As a result, it may only take a few days for a nymph to change its appearance and mature fully. As these aphids are born on a host plant, it would take around 7 to 14 days for an underdeveloped nymph to transmogrify into a developed adult and start bringing forth other live aphids.
If a female aphid is highly fertile, she could bring forth up to 30 aphids in no time. This creates a huge colony. As a result, some aphids will sprout wings and fly away to locate other host plants because of depleting plant resources and a growing populace.
Interesting Facts About Aphids #6:
Aphids Have Aliases
Aphids are a global phenomenon. While they prefer temperate locations, they can be found in the tropics.
Like humans who pick up several aliases throughout their lifetime, aphids have their own labels. These aliases are selected because of their nature, relationship with other insects, and so forth.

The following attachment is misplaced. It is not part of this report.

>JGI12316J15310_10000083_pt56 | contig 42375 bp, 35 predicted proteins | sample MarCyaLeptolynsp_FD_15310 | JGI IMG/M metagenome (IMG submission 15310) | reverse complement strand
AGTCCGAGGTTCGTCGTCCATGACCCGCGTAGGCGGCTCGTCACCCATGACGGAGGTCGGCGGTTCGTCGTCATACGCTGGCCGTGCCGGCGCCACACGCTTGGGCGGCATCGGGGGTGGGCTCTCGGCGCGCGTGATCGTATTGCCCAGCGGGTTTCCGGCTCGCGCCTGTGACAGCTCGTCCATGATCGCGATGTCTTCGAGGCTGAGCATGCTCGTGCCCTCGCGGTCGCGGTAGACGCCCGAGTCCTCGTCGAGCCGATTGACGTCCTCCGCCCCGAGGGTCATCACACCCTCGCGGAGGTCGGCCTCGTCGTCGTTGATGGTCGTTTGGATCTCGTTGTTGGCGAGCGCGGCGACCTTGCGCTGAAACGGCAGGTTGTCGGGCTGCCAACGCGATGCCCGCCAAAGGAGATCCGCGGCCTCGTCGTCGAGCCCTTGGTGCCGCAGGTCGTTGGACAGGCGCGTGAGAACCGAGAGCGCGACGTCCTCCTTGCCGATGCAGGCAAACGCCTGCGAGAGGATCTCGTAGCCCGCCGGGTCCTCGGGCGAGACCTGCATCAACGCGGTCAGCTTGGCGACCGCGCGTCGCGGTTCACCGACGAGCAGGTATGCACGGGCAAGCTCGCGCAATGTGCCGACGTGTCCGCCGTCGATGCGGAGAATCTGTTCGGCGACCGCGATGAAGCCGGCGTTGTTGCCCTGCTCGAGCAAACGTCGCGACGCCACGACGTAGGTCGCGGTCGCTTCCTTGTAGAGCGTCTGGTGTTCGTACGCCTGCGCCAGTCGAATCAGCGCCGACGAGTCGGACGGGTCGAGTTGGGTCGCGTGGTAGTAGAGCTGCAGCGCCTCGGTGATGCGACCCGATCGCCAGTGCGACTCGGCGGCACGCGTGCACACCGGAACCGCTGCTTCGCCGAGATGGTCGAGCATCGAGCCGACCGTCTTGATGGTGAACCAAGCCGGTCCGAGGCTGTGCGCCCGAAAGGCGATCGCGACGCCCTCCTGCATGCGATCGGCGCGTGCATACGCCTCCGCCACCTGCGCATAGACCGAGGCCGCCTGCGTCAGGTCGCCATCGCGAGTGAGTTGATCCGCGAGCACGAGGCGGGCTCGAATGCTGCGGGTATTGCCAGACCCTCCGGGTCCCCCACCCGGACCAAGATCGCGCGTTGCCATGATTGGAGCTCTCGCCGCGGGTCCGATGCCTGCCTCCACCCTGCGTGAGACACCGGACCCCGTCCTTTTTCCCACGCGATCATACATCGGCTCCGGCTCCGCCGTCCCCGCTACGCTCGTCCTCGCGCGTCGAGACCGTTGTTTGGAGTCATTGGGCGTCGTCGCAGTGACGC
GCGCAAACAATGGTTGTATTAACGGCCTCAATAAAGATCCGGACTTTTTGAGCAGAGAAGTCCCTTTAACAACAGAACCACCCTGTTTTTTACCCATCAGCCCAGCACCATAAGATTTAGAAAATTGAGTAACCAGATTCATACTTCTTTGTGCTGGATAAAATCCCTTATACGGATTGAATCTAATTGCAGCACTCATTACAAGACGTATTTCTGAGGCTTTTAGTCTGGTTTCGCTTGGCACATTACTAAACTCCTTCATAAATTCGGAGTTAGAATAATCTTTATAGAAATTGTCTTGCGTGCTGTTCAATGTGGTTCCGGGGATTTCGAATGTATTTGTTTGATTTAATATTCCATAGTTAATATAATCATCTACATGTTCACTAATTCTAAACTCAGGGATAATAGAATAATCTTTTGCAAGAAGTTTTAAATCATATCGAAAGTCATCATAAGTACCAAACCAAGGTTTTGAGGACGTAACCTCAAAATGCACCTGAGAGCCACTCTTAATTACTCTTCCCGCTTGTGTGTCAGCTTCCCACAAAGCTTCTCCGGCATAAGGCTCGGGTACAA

In different areas, aphids are known as green flies, plant lice, los afidos, ant cows, and many others.
Need to find organic ways to get rid of aphids? Consider reading this article for a few tips and suggestions.
Interesting Facts About Aphids #7:
Some Aphids are Picky About their Food
There are different species of aphids. And, while it is true that aphids feed on various host plants, some in temperate areas are fussier about the sap they suck. Most aphids in temperate zones are monophagous. This is because they prefer a certain crop or species similar to their host plant.
Aphids in the tropics, however, are polyphagous. They snack on various host plants. This polyphagous eating habit might stem from the fact that there are fewer aphid species with a diverse variety of host plants to choose from in tropical regions.
Interesting Facts About Aphids #8:
Aphids Transmit Vectors